Very excited that I’ll be attending two workshops at CHI’17 in Denver! Below are links to the workshop descriptions and my position papers.
Workshop 1 – Making Home: Asserting Agency in the Age of IoT (description)
The Family Circuit: A New Narrative of American Domesticity (position paper PDF)
As the world endures and approaches a string of energy crises, The Family Circuit: A New Narrative of American Domesticity, aims to critique and challenge society’s relationship with energy by provoking individuals to examine their current habits of energy consumption, consider the future implications of these actions, and question their willingness to make sacrifices for a cleaner environment. This is accomplished through the development of a fictional near future society in which individuals are required to produce all the electrical energy that they need or desire to consume. Within the daily narrative of a fictional family of five, the events of their domestic lives have been extrapolated to create a liminal world where mundane, yet peculiar diegetic prototypes create tense situations, uncomfortable behaviors, and unforeseen consequences. The project raises questions regarding local to global contextual considerations, behavioral change within the home diegesis, and hyper-localized hacking.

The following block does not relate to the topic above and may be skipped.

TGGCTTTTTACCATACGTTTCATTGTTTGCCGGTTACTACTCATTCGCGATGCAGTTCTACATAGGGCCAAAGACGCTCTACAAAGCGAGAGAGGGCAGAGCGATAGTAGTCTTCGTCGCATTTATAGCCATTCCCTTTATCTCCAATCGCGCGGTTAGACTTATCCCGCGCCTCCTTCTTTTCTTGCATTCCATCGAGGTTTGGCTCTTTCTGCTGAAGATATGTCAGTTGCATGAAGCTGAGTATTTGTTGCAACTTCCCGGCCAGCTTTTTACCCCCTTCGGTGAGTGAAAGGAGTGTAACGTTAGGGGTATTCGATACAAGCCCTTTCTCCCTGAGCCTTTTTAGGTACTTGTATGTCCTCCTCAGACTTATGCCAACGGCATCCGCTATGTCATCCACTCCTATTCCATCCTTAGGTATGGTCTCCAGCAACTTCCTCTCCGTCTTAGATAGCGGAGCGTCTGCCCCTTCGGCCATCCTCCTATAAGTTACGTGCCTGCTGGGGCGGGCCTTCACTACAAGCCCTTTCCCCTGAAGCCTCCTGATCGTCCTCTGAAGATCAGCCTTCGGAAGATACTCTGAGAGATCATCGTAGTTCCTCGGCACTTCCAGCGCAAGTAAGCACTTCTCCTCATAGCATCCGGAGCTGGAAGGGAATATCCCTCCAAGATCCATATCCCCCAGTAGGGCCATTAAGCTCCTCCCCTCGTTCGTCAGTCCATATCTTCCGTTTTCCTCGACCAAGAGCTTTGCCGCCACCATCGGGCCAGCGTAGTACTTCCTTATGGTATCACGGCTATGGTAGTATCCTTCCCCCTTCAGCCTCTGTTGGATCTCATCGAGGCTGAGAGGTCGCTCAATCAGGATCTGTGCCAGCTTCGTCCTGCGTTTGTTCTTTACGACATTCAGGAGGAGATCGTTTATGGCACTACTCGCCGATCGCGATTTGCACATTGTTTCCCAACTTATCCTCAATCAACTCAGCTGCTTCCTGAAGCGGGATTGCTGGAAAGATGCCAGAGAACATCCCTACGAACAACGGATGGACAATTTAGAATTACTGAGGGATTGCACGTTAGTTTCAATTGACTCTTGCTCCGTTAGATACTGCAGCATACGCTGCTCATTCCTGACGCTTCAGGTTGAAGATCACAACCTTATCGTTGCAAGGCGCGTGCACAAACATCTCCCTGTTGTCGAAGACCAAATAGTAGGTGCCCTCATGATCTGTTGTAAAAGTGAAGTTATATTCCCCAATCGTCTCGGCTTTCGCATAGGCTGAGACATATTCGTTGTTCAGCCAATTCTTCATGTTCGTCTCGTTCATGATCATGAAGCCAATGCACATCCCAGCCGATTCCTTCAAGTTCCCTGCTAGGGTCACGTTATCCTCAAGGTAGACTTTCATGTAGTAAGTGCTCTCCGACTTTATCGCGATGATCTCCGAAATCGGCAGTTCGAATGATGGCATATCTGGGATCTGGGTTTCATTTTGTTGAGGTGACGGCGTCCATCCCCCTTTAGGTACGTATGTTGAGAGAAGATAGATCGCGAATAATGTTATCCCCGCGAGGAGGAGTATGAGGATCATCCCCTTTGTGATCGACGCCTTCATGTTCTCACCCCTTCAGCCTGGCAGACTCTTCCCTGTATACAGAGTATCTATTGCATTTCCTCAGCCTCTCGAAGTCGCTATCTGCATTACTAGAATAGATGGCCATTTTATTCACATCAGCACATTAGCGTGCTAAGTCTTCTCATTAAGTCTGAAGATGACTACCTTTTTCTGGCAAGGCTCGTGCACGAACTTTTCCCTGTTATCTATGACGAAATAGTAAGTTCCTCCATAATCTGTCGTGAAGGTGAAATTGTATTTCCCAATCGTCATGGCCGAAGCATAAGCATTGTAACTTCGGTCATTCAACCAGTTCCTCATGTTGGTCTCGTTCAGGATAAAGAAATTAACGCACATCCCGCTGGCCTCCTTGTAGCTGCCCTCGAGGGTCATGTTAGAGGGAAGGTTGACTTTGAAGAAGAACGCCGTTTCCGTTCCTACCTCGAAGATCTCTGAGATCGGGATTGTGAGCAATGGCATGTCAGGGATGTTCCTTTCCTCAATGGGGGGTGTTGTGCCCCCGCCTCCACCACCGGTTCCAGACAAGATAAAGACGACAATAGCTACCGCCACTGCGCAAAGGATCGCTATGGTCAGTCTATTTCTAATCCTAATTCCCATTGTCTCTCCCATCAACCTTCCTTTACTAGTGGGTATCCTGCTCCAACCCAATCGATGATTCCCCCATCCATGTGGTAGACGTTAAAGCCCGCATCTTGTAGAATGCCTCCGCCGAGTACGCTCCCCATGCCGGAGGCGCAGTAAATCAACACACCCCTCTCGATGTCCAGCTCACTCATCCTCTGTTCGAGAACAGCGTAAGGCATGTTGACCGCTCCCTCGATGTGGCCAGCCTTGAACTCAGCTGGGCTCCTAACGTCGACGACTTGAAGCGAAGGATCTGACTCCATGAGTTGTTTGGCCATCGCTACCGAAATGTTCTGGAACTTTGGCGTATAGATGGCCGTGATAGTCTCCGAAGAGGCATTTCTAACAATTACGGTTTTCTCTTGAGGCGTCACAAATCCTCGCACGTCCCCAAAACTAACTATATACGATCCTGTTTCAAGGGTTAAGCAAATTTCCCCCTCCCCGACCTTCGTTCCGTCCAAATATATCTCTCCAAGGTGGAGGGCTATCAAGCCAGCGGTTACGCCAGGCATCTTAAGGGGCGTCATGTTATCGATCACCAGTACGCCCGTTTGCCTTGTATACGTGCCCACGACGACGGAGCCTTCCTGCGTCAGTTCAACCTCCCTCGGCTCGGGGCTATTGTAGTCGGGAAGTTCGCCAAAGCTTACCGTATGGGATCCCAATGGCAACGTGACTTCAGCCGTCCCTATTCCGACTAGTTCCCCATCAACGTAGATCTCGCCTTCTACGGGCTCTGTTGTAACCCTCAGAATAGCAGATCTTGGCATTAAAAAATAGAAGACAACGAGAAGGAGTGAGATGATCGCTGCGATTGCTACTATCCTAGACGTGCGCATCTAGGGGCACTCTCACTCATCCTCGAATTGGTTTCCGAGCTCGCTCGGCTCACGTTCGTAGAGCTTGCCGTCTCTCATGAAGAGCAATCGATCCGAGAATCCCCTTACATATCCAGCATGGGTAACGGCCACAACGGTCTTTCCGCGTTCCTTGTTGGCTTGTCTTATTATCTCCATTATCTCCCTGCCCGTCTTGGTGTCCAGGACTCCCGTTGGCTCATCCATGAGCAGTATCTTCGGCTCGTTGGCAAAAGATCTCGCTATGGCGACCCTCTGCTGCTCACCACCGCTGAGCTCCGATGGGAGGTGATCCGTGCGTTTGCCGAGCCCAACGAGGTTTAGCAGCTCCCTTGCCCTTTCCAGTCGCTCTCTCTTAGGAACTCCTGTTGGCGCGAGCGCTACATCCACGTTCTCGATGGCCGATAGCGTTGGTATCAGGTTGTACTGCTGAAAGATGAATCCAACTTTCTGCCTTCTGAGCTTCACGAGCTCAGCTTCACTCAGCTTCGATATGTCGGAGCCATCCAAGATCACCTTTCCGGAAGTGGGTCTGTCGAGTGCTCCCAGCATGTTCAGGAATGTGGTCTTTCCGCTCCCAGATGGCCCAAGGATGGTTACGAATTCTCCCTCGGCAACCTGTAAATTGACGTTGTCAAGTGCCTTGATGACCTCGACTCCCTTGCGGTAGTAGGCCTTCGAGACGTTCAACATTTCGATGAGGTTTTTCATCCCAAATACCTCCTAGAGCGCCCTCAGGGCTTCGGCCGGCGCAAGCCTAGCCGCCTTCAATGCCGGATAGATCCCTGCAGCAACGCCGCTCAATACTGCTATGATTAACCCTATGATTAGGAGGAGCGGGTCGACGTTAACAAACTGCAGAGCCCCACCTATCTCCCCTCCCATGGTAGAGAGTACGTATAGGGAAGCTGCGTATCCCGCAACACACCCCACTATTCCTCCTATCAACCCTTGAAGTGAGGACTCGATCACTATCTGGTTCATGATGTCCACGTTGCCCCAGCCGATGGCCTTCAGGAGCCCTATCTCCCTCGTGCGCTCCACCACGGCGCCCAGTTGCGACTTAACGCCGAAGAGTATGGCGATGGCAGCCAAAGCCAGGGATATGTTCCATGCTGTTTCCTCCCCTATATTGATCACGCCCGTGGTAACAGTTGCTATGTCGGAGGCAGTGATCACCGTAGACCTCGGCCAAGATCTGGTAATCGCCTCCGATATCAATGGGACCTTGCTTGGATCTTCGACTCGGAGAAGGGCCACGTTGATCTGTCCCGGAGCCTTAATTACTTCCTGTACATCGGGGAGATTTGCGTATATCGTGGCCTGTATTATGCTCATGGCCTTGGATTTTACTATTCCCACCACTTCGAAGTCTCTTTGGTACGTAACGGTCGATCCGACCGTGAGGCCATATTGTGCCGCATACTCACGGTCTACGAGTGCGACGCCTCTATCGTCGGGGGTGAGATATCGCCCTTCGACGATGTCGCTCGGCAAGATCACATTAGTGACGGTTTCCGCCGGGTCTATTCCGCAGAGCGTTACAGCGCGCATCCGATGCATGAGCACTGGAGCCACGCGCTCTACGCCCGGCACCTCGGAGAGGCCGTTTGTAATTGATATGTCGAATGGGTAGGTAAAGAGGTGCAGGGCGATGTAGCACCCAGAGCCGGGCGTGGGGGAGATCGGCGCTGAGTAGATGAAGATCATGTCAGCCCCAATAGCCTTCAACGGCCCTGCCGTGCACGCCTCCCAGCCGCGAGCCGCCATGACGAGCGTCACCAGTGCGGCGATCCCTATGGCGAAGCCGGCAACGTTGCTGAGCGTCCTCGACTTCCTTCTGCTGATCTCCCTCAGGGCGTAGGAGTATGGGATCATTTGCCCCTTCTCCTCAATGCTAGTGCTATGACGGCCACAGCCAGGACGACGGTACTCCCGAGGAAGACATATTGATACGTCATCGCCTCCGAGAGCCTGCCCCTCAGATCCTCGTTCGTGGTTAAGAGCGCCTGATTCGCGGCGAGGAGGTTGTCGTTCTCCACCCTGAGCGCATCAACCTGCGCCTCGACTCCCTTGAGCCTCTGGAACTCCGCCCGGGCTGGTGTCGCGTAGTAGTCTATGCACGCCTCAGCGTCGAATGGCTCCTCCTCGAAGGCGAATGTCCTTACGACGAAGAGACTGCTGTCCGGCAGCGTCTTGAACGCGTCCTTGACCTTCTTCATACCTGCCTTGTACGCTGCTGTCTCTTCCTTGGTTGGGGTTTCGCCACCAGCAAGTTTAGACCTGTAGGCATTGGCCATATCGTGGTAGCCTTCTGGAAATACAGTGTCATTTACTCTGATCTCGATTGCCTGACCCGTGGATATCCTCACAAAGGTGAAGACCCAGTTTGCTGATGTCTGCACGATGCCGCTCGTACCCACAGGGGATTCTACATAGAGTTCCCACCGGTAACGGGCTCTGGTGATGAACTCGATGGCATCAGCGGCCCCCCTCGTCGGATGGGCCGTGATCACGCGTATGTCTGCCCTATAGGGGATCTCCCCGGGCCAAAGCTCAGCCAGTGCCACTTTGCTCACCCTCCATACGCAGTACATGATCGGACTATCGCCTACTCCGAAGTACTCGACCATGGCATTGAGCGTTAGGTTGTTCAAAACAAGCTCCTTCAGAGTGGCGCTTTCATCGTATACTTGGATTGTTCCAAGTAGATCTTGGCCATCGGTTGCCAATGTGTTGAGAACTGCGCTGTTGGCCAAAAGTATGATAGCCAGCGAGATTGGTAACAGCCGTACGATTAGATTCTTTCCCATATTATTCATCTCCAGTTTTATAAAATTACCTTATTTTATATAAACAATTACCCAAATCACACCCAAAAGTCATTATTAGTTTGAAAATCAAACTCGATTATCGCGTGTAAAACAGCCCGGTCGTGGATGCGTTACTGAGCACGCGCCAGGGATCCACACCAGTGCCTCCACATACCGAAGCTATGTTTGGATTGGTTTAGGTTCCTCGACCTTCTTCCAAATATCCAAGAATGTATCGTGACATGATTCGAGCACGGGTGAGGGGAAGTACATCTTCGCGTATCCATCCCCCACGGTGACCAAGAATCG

Workshop 2 – Designing the Social Internet of Things (description)
Phygital Party Mode: A Relationship with Relationships (position paper PDF)
In this position paper, I present an exploratory autobiographical design project, Phygital Party Mode, in which visitors’ interactions with my website remotely control an Internet of Things light within my apartment. I reflect upon my relationship with the project as a ‘thing’ and explore the themes of active versus reactive agency, conditional relationships and designing the behaviors of objects. Finally, I end with discussion questions that address a transfer of agency due the democratization of the Internet of Things, the transformation of relationships with and because of connected ‘things,’ and the empowerment of people over objects.
This week marks a big transition as I leave the complexities of enterprise UX at Zebra Technologies to pursue a PhD in Smart Implicit Interaction at KTH in Stockholm as part of a newly formed research group. My academic statement of intent below perhaps best expresses the culmination of my past experiences leading to my forthcoming journey. And the photo is of course just one of the many fond memories I will take with me.